Friday, July 22, 2011

'Germany feeding off debt-ridden zones'


Source: Press TV
http://www.presstv.ir/detail/190251.html

Germany's export market is parasitically benefiting from fragile, debt-stricken economies and would therefore prefer to sustain the status quo, an analyst says.

“Germany benefits from having these weaker economies stay weak because it keeps the Euro relatively cheap and helps their export market,” said Paris-based financial journalist and broadcaster Max Keiser in an interview with Press TV.

He likened EU efforts to prevent the collapse of the European Monetary Union (EMU) in an emergency meeting in Brussels to continuing to “kick the can down the road.”

“None of these policies are addressing the actual problem here, which is that the growth can't possibly be robust enough to pay down these debts.”

“They [EU leaders] will continue to impose austerity measures on the peripheral countries and this is just going to perpetuate the current environment of unsustainable debts, failed policies and a bankrupt central government in the ECB (European Central Bank),” he added.

Keiser dubbed the current economic crisis as a “charade” tracing its roots to US banks in particular, which are merely in pursuit of gold.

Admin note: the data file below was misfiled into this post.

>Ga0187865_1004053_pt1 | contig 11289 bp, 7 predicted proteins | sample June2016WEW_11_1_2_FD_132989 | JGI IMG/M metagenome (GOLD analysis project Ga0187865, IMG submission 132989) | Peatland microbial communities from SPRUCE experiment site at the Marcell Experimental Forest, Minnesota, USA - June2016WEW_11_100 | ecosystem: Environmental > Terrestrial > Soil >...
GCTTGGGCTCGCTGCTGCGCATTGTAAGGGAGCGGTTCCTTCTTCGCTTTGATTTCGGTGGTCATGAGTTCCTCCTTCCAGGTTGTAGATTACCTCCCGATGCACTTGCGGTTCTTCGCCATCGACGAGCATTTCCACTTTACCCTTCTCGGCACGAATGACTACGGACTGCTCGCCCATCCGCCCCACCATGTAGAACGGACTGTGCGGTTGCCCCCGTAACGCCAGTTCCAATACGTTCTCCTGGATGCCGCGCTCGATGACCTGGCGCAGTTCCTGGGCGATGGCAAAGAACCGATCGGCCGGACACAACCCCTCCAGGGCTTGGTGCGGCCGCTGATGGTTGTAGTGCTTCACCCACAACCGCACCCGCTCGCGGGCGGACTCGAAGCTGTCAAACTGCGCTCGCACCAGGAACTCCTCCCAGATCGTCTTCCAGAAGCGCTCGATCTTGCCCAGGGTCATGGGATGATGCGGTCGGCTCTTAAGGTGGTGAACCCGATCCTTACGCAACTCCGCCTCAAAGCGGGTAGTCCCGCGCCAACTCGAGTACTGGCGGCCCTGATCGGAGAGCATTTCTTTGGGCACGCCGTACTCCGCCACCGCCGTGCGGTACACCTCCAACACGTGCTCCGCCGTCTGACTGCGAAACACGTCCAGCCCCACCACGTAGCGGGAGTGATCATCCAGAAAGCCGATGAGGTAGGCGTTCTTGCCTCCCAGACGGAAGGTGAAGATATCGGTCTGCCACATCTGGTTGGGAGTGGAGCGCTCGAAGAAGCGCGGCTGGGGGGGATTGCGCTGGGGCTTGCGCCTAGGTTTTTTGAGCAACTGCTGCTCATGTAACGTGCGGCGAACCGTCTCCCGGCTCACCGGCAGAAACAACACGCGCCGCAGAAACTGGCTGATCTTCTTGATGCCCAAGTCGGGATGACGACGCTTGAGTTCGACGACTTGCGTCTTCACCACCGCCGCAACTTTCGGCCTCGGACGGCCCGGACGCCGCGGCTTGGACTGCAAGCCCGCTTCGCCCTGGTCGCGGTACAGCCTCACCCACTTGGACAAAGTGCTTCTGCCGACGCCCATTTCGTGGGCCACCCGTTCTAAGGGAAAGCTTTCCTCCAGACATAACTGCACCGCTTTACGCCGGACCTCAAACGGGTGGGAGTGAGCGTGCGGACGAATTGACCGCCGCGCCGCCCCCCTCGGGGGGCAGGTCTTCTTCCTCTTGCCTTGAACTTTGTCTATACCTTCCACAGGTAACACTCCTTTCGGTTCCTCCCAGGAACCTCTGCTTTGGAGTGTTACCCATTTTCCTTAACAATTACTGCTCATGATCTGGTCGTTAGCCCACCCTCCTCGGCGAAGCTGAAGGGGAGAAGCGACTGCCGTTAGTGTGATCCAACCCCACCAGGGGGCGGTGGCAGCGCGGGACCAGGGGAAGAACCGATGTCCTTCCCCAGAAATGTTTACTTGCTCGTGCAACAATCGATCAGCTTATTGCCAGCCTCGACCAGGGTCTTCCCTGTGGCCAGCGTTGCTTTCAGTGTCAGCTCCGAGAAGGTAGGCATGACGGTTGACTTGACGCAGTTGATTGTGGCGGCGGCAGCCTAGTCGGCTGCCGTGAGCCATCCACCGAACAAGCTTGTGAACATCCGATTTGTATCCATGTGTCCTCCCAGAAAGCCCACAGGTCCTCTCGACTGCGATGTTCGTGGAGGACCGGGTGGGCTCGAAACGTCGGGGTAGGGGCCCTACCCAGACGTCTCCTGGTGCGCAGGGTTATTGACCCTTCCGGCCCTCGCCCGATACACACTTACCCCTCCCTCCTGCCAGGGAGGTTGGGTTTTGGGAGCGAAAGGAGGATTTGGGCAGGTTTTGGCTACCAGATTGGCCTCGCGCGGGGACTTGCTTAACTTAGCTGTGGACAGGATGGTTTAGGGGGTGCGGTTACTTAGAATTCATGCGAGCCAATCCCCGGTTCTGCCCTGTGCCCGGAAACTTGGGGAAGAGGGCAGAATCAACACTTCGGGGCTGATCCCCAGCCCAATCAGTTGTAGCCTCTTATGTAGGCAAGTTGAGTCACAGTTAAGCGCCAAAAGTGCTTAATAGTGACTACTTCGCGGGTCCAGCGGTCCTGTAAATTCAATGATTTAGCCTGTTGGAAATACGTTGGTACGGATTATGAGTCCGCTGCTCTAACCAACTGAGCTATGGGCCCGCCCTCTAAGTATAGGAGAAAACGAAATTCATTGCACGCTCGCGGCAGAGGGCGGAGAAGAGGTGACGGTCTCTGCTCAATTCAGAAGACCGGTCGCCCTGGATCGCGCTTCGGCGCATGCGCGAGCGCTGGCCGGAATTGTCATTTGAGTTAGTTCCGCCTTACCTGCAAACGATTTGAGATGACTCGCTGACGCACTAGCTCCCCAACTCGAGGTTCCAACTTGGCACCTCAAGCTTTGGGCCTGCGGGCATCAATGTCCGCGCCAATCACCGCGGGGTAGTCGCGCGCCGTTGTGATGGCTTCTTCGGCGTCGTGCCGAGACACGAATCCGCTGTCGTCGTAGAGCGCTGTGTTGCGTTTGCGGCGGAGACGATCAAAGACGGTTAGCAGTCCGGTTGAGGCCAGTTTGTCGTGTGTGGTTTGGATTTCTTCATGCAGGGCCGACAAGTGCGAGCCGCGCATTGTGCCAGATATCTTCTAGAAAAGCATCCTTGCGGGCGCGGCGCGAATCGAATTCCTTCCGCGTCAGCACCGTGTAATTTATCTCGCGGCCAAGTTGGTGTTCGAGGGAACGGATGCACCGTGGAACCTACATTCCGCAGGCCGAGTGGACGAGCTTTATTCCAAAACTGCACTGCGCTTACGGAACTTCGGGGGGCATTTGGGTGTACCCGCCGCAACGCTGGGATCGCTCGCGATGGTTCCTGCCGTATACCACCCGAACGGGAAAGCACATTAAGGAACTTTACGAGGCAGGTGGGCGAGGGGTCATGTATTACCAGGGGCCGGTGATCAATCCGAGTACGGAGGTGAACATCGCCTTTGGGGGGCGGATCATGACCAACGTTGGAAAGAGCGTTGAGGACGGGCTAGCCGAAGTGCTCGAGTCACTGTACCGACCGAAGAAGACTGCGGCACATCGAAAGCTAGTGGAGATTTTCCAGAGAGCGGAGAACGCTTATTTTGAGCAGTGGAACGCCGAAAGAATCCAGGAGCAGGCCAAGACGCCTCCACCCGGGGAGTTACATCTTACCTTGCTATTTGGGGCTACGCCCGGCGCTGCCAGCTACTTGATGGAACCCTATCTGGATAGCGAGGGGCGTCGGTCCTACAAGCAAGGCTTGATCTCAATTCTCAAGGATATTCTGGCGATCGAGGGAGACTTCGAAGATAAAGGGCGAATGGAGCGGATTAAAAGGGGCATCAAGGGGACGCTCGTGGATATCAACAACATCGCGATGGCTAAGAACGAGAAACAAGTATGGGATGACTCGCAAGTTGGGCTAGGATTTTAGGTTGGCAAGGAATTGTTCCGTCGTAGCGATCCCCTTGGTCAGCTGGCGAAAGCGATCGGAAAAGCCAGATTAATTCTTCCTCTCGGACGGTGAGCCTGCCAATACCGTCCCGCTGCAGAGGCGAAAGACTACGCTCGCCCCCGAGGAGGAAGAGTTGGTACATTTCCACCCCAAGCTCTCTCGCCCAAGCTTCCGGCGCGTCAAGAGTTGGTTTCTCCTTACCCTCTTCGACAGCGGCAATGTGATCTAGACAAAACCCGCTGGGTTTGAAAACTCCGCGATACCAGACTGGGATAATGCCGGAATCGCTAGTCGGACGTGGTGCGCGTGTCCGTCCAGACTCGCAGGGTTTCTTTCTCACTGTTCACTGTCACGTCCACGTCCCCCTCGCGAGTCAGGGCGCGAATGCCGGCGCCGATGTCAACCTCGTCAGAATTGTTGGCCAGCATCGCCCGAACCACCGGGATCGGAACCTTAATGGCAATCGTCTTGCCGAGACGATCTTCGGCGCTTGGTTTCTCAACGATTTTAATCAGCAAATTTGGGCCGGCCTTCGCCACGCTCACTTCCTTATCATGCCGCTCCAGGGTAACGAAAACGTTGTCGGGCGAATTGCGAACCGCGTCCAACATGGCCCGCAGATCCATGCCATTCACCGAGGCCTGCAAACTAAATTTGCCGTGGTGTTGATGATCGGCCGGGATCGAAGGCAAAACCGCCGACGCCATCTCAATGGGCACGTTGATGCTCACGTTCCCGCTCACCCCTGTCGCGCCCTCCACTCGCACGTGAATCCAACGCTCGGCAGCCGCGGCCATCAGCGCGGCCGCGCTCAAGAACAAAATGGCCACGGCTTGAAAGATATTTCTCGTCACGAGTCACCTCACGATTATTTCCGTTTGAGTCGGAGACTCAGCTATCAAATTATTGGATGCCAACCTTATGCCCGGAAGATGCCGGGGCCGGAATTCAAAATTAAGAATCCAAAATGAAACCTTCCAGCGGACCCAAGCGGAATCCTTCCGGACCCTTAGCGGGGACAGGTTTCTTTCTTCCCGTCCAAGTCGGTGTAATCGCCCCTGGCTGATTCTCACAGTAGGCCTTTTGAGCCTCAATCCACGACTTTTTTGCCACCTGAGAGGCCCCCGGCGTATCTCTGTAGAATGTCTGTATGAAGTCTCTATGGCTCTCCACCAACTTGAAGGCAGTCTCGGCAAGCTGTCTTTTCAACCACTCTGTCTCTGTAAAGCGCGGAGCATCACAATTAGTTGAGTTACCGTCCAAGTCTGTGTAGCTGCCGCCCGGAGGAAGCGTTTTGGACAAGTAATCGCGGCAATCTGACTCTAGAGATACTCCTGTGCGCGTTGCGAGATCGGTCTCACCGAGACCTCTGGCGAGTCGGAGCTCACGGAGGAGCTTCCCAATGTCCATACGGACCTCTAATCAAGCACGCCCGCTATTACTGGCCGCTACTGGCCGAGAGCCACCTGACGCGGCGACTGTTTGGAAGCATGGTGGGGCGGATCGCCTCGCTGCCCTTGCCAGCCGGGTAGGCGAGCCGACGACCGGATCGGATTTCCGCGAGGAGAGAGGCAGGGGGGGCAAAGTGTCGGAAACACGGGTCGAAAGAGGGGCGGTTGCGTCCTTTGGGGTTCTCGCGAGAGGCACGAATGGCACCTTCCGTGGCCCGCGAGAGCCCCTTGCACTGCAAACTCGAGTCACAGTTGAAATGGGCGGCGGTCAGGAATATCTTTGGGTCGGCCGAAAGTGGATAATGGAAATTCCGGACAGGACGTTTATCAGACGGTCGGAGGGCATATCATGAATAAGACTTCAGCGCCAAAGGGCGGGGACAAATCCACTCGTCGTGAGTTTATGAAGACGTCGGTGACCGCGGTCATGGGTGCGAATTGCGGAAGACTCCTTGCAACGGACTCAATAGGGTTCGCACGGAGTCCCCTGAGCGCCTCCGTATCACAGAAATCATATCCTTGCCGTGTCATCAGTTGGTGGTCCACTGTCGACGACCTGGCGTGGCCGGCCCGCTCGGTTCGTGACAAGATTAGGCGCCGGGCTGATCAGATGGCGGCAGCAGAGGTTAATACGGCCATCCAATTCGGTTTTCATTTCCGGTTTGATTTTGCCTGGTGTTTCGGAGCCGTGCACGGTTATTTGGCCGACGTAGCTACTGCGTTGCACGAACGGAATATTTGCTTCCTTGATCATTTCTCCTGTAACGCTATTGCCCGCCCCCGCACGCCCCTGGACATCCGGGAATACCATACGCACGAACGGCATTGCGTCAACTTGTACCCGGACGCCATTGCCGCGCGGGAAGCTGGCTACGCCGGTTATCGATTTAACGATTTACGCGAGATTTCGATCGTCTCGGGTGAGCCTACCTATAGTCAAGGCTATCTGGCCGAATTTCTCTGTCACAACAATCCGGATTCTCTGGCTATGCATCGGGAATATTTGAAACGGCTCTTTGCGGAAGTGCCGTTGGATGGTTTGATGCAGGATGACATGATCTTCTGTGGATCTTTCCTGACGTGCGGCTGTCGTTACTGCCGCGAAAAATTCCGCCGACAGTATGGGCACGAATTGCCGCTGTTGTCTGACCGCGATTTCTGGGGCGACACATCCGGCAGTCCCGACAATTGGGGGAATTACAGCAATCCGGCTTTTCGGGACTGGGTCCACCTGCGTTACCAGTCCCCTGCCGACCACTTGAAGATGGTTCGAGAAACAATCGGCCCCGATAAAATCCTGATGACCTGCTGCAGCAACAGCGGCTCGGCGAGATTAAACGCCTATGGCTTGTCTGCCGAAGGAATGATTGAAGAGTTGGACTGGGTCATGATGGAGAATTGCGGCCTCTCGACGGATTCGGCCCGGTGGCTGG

“That's what this whole charade is about. Stage a fake financial crisis and give us your gold. In my opinion that's really the dimension of what we're talking about.”

Keiser advised financially stricken countries to follow Iceland's suit in divorcing themselves from these “corrupt banking institutions.”

“Obviously these countries like Greece and others would do much better if they had their own currency and were in control of their own destiny.”

The eurozone plunged into a financial crisis in early 2010, as the specter of insolvency threatened heavily debt-ridden countries such as Greece, Portugal, Italy, Ireland and Spain.

European leaders held an emergency meeting in Brussels to agree on further aid for Greece amid fears that the debt crisis could spread to other eurozone countries.

The EU debt crisis continues to undermine confidence in global markets, and has gone as far as to jeopardize the existence of the euro itself.

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